GEGO. Line as Object

29 November 2013 to 2 March 2014
Galerie der Gegenwart, 2. floor

EVA HESSE. One More than One

29 November 2013 to 2 March 2014
Galerie der Gegenwart, 3. floor

Gego - Eva Hesse

 

These concurrent exhibitions create a dialogue between two Hamburg-born and internationally renowned artists: Eva Hesse (1936–1970) and Gertrud Goldschmidt, known professionally as Gego (1912–1994). Hesse and Gego are regarded as pioneers of spatial installation, and also in the use of non-traditional materials in an artistic context. This parallel presentation – the first of its kind – is being shown on two floors of the Galerie der Gegenwart and includes around 170 works in a wide range of media: drawing, collage, painting and sculpture.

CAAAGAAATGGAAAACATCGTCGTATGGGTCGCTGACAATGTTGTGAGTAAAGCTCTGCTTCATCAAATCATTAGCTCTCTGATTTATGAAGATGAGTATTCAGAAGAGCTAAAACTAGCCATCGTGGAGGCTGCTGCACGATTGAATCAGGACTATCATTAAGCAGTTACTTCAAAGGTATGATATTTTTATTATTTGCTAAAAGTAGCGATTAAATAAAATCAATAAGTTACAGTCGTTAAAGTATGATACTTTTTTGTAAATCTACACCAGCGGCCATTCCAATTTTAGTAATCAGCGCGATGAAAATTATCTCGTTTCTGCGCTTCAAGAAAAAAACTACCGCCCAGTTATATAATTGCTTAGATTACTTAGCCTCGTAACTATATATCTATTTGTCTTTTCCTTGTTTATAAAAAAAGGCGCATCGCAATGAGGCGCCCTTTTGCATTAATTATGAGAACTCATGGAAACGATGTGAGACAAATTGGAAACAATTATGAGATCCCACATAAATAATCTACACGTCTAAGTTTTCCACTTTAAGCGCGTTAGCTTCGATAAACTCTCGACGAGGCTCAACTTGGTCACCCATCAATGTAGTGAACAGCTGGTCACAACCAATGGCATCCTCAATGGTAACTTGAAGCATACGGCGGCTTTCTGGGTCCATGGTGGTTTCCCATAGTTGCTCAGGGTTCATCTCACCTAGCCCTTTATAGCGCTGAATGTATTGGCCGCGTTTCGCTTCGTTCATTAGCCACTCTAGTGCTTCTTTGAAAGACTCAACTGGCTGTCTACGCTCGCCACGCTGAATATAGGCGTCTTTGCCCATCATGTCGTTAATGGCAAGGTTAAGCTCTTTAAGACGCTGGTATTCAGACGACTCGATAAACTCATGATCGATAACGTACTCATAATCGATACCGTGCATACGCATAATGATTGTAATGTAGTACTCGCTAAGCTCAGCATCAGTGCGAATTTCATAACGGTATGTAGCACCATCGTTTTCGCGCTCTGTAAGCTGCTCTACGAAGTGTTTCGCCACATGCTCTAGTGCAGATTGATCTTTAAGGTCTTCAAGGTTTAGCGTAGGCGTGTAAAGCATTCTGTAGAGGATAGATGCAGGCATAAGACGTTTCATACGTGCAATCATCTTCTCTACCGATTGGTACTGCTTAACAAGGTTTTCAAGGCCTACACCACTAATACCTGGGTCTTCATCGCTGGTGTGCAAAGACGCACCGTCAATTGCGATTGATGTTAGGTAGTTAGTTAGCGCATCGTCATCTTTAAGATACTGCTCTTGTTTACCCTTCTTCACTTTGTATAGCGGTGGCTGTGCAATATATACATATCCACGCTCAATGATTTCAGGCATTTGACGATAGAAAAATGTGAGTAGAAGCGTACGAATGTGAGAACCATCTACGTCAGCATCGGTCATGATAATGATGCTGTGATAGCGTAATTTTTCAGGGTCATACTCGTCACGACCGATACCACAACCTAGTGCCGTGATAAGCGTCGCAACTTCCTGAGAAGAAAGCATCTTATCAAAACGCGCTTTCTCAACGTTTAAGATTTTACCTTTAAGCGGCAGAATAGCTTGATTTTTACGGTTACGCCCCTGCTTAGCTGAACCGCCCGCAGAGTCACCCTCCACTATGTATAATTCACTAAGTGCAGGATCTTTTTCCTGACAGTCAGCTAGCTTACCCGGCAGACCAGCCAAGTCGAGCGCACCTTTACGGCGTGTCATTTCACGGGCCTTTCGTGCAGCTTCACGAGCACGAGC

The sculptural and graphic work of both artists shows a skilful handling of space, a fascinating lightness of touch and a marked linearity. The exhibitions reveal further parallels and connections between the two, such as their experimental use of materials and found objects (Eva Hesse worked with unconventional modern materials such as polyester, fibreglass and latex, while Gego incorporated everyday items such as clothes hangers and metal springs into her sculptural objects), but the joint presentation also highlights their highly individual responses to questions of form. Although comparisons between Eva Hesse's and Gego's art have occasionally been made in catalogue texts and articles, this is the first time their work has been presented together on this scale. Some surprising parallels can also be found in the biographies of the two artists. The fact that both Gego and Eva Hesse were born in Hamburg is not widely known, even among specialists in the field of art, as the two women emigrated to different continents in 1939. As a small child, Hesse moved with her family to North America (New York City), while Gego started a new life in South America (Caracas/Venezuela), where she went on to build an international reputation. Influenced by her background in architecture, Gego's artistic oeuvre evolved in response to neo-Constructivist movements in Latin American art. Eva Hesse's works often evoked organic or anthropomorphic forms, but at the same time they reflected her innovative and highly distinctive approach to Minimalism and 'object art'.